In November 2021 the The All-Party Parliamentary Group on Sickle Cell and
Thalassaemia (SCTAPPG) published the findings of their research into avoidable deaths and failings in the care and treatment of sickle cell patients within the health system.
They found that the care of sickle cell patients on general wards and within A & E was substandard.
They also found failings in joined up care for sickle cell patients and most disturbingly, they found that awareness of sickle cell disease was low among healthcare professionals across all services.
As well as low awareness there was a lack of training opportunities to make healthcare staff aware of how to manage and treat patients presenting with a sickle cell pain crisis. Unsurprisingly, the research showed that healthcare professionals generally had a negative attitude towards sickle cell patients.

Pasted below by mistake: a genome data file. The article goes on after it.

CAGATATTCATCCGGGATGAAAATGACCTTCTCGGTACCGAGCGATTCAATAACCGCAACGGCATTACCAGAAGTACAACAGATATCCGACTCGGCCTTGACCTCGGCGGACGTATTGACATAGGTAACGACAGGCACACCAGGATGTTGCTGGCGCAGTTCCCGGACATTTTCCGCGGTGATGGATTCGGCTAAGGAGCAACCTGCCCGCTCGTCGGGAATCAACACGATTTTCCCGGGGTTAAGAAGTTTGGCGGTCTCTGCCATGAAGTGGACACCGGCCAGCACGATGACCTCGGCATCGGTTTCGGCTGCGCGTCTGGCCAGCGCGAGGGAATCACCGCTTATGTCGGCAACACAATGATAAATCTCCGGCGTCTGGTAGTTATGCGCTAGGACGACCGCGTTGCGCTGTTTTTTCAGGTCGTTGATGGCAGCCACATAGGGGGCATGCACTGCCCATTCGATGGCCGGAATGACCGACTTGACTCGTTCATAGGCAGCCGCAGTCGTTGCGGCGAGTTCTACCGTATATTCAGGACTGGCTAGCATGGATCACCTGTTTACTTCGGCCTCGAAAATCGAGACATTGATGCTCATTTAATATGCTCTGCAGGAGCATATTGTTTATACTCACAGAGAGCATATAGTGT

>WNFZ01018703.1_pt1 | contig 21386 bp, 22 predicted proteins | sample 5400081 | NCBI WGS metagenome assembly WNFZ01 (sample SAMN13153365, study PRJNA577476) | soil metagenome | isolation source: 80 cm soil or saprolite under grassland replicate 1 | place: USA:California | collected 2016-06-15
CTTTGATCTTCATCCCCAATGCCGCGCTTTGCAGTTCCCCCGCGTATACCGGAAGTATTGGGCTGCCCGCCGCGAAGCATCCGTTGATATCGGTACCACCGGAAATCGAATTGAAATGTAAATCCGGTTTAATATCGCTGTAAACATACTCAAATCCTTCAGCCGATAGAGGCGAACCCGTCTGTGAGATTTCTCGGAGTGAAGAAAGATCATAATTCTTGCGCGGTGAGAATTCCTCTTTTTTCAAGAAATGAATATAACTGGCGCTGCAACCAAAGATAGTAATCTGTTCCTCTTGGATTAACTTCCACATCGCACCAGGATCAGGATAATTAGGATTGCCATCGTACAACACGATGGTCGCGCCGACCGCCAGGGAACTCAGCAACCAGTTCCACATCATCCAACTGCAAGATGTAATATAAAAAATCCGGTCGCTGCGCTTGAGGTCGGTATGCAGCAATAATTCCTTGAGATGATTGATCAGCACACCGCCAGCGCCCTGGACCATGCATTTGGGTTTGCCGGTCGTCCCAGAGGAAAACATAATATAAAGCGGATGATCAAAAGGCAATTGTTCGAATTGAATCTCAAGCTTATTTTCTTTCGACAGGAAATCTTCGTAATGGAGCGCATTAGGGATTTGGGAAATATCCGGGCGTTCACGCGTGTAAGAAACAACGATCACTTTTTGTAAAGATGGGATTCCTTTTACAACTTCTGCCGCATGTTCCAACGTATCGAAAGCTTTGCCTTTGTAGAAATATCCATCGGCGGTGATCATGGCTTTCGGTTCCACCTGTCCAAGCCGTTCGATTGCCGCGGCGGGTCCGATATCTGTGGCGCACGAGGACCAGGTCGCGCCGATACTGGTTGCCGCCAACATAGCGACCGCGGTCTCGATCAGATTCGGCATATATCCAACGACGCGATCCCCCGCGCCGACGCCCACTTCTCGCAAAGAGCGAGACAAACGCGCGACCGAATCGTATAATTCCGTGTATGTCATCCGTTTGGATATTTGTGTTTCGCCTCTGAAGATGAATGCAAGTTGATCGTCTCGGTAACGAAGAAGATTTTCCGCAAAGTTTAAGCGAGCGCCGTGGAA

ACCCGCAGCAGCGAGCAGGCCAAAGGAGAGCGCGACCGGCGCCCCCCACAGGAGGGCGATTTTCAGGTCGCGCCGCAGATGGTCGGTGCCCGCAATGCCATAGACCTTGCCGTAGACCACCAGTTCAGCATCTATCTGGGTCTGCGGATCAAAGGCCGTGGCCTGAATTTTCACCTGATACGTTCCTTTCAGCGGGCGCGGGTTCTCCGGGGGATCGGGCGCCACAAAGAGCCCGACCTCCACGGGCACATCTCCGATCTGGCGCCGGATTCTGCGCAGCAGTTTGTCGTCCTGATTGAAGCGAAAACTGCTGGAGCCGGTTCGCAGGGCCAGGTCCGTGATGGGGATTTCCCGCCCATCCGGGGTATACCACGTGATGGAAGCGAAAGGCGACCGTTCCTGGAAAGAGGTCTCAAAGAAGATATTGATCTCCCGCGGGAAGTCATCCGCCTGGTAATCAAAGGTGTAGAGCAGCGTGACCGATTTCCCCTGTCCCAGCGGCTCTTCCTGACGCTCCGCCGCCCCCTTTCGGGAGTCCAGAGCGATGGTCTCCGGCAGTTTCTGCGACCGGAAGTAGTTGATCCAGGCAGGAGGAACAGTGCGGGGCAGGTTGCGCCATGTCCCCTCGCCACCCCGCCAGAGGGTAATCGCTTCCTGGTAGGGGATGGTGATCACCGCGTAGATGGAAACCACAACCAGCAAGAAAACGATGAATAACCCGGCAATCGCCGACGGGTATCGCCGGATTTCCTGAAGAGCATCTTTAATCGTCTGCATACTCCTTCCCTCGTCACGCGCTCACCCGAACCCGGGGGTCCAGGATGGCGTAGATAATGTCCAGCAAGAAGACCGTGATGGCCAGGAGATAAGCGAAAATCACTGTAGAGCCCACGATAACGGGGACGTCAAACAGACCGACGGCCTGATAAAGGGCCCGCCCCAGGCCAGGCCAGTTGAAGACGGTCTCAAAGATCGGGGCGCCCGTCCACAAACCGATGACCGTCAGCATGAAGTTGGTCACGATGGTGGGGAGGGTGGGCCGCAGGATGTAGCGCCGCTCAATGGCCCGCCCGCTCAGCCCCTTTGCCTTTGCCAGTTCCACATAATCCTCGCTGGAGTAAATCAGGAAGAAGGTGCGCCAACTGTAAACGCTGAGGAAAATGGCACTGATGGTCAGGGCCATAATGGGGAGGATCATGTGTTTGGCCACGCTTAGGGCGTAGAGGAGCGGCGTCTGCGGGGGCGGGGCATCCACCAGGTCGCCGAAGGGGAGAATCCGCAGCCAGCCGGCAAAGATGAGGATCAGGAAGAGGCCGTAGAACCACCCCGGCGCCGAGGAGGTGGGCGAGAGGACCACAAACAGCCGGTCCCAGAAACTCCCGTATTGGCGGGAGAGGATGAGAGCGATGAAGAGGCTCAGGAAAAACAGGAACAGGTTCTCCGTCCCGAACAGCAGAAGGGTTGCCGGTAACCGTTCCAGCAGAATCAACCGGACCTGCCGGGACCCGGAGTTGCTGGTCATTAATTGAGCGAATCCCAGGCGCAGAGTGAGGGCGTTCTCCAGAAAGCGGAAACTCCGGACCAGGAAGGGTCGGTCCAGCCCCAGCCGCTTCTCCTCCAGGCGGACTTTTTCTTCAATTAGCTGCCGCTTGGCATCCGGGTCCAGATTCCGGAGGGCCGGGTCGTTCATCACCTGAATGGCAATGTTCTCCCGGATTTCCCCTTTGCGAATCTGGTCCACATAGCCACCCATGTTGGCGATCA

Finally, the research highlighted that investment in sickle cell care was inadequate.
The report concluded, “It is a damning indictment of the way sickle cell patients have been treated that so many told us they fear, or actively avoid, accessing secondary care services. The feeling that many sickle cell patients have been left with is that that they are not a priority, that their suffering is not considered important and
that treatment that would not be accepted for other patient groups is ignored when it relates to sickle cell.”